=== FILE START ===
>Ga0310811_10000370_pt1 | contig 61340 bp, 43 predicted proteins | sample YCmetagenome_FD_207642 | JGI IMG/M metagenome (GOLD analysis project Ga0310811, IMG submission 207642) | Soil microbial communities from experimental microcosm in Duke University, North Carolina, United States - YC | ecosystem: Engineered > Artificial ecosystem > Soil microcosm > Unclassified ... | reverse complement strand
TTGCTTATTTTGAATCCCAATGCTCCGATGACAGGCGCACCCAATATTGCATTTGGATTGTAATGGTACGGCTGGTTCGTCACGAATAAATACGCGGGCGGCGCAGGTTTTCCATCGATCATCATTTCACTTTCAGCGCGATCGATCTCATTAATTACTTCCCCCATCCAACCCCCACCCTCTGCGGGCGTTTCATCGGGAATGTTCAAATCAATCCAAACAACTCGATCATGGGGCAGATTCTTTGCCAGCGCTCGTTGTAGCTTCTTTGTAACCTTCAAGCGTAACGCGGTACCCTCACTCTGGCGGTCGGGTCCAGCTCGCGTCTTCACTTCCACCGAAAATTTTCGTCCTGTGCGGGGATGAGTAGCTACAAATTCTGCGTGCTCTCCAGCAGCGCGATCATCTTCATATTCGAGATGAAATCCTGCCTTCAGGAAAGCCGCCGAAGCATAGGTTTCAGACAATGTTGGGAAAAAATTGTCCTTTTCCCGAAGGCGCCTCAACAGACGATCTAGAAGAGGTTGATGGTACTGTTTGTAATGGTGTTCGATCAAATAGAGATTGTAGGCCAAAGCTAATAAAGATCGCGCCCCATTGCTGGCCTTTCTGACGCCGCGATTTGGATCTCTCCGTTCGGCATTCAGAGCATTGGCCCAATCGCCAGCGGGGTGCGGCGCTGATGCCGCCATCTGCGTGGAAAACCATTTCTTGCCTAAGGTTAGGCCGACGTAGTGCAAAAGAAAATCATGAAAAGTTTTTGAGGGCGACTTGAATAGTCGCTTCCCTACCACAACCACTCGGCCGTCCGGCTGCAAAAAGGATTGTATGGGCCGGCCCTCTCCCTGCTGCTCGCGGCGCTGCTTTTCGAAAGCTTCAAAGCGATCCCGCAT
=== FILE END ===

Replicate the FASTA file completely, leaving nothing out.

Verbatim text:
>Ga0310811_10000370_pt1 | contig 61340 bp, 43 predicted proteins | sample YCmetagenome_FD_207642 | JGI IMG/M metagenome (GOLD analysis project Ga0310811, IMG submission 207642) | Soil microbial communities from experimental microcosm in Duke University, North Carolina, United States - YC | ecosystem: Engineered > Artificial ecosystem > Soil microcosm > Unclassified ... | reverse complement strand
TTGCTTATTTTGAATCCCAATGCTCCGATGACAGGCGCACCCAATATTGCATTTGGATTGTAATGGTACGGCTGGTTCGTCACGAATAAATACGCGGGCGGCGCAGGTTTTCCATCGATCATCATTTCACTTTCAGCGCGATCGATCTCATTAATTACTTCCCCCATCCAACCCCCACCCTCTGCGGGCGTTTCATCGGGAATGTTCAAATCAATCCAAACAACTCGATCATGGGGCAGATTCTTTGCCAGCGCTCGTTGTAGCTTCTTTGTAACCTTCAAGCGTAACGCGGTACCCTCACTCTGGCGGTCGGGTCCAGCTCGCGTCTTCACTTCCACCGAAAATTTTCGTCCTGTGCGGGGATGAGTAGCTACAAATTCTGCGTGCTCTCCAGCAGCGCGATCATCTTCATATTCGAGATGAAATCCTGCCTTCAGGAAAGCCGCCGAAGCATAGGTTTCAGACAATGTTGGGAAAAAATTGTCCTTTTCCCGAAGGCGCCTCAACAGACGATCTAGAAGAGGTTGATGGTACTGTTTGTAATGGTGTTCGATCAAATAGAGATTGTAGGCCAAAGCTAATAAAGATCGCGCCCCATTGCTGGCCTTTCTGACGCCGCGATTTGGATCTCTCCGTTCGGCATTCAGAGCATTGGCCCAATCGCCAGCGGGGTGCGGCGCTGATGCCGCCATCTGCGTGGAAAACCATTTCTTGCCTAAGGTTAGGCCGACGTAGTGCAAAAGAAAATCATGAAAAGTTTTTGAGGGCGACTTGAATAGTCGCTTCCCTACCACAACCACTCGGCCGTCCGGCTGCAAAAAGGATTGTATGGGCCGGCCCTCTCCCTGCTGCTCGCGGCGCTGCTTTTCGAAAGCTTCAAAGCGATCCCGCAT